By Melissa Cook, Africa Sunrise Partners
The headlines about Boko Haram’s deadly and vicious attacks in Nigeria threaten to overshadow what we see as considerable progress on one of the country’s top priorities: power reform and privatization. Despite ongoing challenges ranging from inadequate gas supply to funding shortfalls and antiquated wiring and transformers, the Nigerian power sector is moving full-steam ahead.
Access to electricity could be a game-changer for Africa’s largest economy. We realize that it may take years to get Nigeria’s power capacity up to the 40GW target from today’s 4-5GW (see chart). But step by step, we see barriers to business, household activity, and entrepreneurial activity dropping as power generation and distribution companies—and the government-owned transmission company—refurbish or repair assets.
For Nigerian banks and their investors, the financial crisis of 2009 may feel like a long time ago. The Nigerian Stock Exchange has been one of the world’s standout performers over the past year and prices of bank shares have soared. They’re not out of the woods yet though, according to the International Monetary Fund, which has taken an in-depth look at the sector in a report released this week calling for further tightening of regulation.
Nigerian banks have a way of finding their own solutions, be it fixing a crisis or getting first-time borrowers and savers into the system.
Or listing in London, for that matter. Three Nigerian banks have listed global depositary receipts on the London Stock Exchange. Zenith Bank is the latest, and is the second to do so among the country’s five Tier-1 banks. The move is one born of new confidence, and a search for new investors.
Two years on from the start of its cleanup operation for Nigeria’s banking crisis, the Asset Management Corporation of Nigeria (AMCON) – the country’s ‘bad bank’ – is courting foreign investors.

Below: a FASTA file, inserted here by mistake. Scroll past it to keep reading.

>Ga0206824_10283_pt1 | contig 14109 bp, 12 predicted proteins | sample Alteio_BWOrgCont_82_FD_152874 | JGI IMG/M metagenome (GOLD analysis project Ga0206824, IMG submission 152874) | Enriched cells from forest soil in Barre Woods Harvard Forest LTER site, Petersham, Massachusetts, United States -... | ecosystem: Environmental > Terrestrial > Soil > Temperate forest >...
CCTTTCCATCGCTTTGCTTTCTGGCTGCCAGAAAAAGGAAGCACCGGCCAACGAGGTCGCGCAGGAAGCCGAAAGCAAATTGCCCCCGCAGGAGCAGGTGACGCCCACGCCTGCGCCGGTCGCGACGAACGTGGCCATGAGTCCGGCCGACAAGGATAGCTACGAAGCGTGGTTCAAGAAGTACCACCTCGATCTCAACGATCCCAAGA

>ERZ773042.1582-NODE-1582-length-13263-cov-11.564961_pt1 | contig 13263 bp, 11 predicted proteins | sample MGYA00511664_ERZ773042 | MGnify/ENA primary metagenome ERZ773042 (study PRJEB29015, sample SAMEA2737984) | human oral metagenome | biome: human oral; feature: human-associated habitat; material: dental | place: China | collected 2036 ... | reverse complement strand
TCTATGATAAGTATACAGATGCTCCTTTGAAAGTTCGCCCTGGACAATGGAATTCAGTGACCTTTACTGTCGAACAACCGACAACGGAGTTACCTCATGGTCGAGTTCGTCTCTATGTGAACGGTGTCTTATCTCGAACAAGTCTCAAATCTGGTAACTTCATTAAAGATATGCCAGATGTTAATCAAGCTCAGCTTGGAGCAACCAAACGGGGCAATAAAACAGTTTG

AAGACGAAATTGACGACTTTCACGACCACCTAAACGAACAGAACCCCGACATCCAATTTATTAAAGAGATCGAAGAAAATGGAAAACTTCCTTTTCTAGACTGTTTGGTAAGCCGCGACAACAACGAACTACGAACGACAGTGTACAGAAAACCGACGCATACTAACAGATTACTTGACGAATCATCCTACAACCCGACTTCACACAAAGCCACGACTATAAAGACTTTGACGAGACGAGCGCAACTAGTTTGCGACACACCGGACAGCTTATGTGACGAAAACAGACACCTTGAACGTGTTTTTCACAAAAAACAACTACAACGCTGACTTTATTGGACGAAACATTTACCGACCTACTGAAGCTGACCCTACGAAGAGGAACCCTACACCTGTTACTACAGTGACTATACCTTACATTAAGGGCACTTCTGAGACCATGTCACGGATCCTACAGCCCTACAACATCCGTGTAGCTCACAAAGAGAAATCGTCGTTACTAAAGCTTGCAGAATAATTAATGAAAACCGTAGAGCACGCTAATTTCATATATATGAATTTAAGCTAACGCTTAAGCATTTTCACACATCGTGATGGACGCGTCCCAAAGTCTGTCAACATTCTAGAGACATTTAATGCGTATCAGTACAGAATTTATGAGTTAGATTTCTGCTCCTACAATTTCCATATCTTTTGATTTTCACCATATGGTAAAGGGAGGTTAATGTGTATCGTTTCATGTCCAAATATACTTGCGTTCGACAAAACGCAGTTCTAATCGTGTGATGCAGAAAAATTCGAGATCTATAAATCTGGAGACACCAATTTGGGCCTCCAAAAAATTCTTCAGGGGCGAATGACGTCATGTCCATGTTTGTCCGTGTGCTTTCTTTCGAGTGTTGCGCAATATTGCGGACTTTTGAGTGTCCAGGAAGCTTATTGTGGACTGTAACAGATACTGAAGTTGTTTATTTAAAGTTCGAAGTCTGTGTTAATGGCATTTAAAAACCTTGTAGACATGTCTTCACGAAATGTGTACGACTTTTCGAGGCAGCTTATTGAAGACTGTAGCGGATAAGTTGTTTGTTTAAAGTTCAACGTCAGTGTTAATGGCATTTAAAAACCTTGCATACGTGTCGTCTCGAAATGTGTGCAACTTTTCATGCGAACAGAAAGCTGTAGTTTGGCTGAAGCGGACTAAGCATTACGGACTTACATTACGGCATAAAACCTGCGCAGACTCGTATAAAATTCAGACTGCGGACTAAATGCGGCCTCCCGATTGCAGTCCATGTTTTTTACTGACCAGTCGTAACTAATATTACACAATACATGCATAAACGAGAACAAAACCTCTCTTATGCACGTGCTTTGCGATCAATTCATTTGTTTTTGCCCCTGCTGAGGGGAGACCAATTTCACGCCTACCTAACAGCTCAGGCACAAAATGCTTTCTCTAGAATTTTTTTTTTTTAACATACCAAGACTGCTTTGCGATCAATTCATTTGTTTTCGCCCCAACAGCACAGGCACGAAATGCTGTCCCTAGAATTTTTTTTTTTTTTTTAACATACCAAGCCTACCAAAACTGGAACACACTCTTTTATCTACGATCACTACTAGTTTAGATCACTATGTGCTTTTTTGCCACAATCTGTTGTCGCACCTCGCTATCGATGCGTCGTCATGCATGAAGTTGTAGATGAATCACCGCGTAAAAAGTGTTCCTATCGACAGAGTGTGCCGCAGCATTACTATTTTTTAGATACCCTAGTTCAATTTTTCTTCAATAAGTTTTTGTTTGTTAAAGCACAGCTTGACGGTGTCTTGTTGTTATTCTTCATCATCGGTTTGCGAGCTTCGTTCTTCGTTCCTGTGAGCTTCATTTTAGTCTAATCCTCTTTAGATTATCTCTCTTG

Since its establishment in 2010, Amcon has issued five series of zero-coupon bonds with a combined face value of just under N5.7tn – that’s almost $36bn – which it has used to buy non-performing loans and recapitalise struggling banks. The first series – face value N1.7tn ($11bn) – matures in December 2013, and with African sovereign debt in high demand, Amcon is considering turning to international markets for refinancing.
Zenith Bank, Nigeria’s second largest bank by market share, has successfully listed on the London Stock Exchange on Thursday. The bank has listed 125m global depository receipts – but the move is not capital raising, as the bank has bought back shares in Nigeria to make the move.
So why the switcheroo? And what does it say about listing in Nigeria?
Or he could take it to the bank
In the last few years Nigeria’s banks have been to the bottom and back again, with the 2009 crisis, bailouts, mergers and the creation of a bad bank, Amcon. So is 2013 the year when they get a chance to shine?
According to a report from rating agency Standard & Poors, The Nigerian Banking Sector Outlook 2013: At The Start Of A New Cycle, the mixture of strong economic growth in Nigeria and political stability should underpin a year of expansion. Could anything go wrong?
With painful irony, oil-rich Nigeria is unable to supply its own population with electricity. The country ranked 178th of 185 economies on access to electricity for new businesses in the World Bank’s latest “Doing Business” publication.
Infrastructure is, not surprisingly, a key to the country’s future development, as an FT Special Report sets out.
The Nigerian banking sector has been put through the wringer in the last few years, to say the least. But after the cleanup, are things as shiny as they seem? Rating agency Fitch sounded a few alarms earlier in July, saying rapid credit growth in Africa’s most populous country could carry the risk of weakening bank asset quality.
And on Wednesday, Standard and Poor’s published a report with the rather alarming title of Why Standard & Poor’s Calculation Of Capitalization For Nigerian Banks Is Lower Than The Regulatory Measure. In a nutshell – don’t look at the official figures, they are too high.
The turnaround for Nigeria’s banks has been dramatic, if a little costly. Bailouts, mergers, the formation of a bad bank. Total bill? $21.5bn.
But it looks like it is starting to pay off. After Standard and Poor’s tentative thumbs up earlier this year, the first quarter figures and 2011 full year numbers for nine of Nigeria’s banks are something to cheer.
After 10 bailouts, $21bn spent and several mergers, Nigeria’s banks have been given a positive report by Standard and Poor’s.
It’s a tentative thumbs-up though. There is still work to be done, especially in regulation. But it’s a long way from the crisis of 2009.